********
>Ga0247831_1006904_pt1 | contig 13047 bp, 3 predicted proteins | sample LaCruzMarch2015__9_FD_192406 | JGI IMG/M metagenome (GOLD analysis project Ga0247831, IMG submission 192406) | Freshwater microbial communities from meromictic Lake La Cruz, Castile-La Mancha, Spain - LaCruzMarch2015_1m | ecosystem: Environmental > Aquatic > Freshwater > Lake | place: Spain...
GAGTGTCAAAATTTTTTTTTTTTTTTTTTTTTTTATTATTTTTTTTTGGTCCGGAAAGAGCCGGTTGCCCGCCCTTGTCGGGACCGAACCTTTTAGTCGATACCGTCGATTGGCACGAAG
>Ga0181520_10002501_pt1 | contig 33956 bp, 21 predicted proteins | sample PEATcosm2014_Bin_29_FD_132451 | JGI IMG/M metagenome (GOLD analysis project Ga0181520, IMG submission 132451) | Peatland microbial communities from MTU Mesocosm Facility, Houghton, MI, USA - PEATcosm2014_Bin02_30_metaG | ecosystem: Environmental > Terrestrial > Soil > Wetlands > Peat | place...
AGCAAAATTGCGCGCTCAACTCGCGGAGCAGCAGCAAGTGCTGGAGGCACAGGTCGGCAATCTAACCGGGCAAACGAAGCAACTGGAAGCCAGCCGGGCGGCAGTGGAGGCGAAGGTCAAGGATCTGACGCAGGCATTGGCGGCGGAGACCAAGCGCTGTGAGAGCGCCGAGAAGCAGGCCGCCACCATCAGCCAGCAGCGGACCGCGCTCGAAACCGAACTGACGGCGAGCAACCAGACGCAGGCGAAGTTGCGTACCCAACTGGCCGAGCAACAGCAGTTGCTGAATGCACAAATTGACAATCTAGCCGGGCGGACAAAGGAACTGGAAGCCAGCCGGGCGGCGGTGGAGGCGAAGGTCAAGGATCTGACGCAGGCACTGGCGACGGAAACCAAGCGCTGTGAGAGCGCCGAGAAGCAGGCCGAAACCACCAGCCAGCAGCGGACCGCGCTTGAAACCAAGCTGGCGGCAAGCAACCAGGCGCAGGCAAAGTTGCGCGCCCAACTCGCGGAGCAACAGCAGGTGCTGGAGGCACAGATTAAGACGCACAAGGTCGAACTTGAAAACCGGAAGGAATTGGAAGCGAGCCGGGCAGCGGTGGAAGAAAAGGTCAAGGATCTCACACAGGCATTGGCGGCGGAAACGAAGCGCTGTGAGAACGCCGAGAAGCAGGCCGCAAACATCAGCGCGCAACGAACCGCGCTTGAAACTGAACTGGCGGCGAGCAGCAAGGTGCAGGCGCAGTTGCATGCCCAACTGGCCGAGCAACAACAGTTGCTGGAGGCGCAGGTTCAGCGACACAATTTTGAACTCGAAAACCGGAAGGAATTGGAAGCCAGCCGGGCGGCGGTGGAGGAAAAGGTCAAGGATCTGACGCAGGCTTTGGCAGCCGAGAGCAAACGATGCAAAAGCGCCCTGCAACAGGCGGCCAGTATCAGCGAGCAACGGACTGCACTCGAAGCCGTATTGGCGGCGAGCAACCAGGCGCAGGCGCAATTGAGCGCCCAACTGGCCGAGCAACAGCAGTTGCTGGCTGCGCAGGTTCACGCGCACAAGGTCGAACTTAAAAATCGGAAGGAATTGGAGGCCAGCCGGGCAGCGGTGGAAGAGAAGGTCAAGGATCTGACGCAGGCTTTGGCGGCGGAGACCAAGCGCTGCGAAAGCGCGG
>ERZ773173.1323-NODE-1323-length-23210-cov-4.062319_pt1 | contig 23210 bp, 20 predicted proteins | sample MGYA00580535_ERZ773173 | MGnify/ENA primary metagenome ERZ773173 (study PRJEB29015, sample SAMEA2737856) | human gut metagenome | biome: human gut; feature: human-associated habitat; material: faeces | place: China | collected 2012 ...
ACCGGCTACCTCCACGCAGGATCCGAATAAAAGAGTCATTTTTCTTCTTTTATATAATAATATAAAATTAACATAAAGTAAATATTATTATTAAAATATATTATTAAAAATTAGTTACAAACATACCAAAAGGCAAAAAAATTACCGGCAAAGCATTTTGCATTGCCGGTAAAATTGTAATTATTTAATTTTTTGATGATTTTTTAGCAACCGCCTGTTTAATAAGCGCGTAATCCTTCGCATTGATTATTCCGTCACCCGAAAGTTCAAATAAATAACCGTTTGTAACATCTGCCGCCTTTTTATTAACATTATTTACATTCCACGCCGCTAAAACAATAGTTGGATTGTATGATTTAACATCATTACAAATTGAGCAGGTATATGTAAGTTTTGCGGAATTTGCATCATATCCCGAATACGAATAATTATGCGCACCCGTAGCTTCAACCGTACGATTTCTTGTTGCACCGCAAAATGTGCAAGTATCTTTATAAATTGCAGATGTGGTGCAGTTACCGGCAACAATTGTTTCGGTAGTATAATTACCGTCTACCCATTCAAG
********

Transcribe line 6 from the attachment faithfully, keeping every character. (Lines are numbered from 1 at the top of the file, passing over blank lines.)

ACCGGCTACCTCCACGCAGGATCCGAATAAAAGAGTCATTTTTCTTCTTTTATATAATAATATAAAATTAACATAAAGTAAATATTATTATTAAAATATATTATTAAAAATTAGTTACAAACATACCAAAAGGCAAAAAAATTACCGGCAAAGCATTTTGCATTGCCGGTAAAATTGTAATTATTTAATTTTTTGATGATTTTTTAGCAACCGCCTGTTTAATAAGCGCGTAATCCTTCGCATTGATTATTCCGTCACCCGAAAGTTCAAATAAATAACCGTTTGTAACATCTGCCGCCTTTTTATTAACATTATTTACATTCCACGCCGCTAAAACAATAGTTGGATTGTATGATTTAACATCATTACAAATTGAGCAGGTATATGTAAGTTTTGCGGAATTTGCATCATATCCCGAATACGAATAATTATGCGCACCCGTAGCTTCAACCGTACGATTTCTTGTTGCACCGCAAAATGTGCAAGTATCTTTATAAATTGCAGATGTGGTGCAGTTACCGGCAACAATTGTTTCGGTAGTATAATTACCGTCTACCCATTCAAG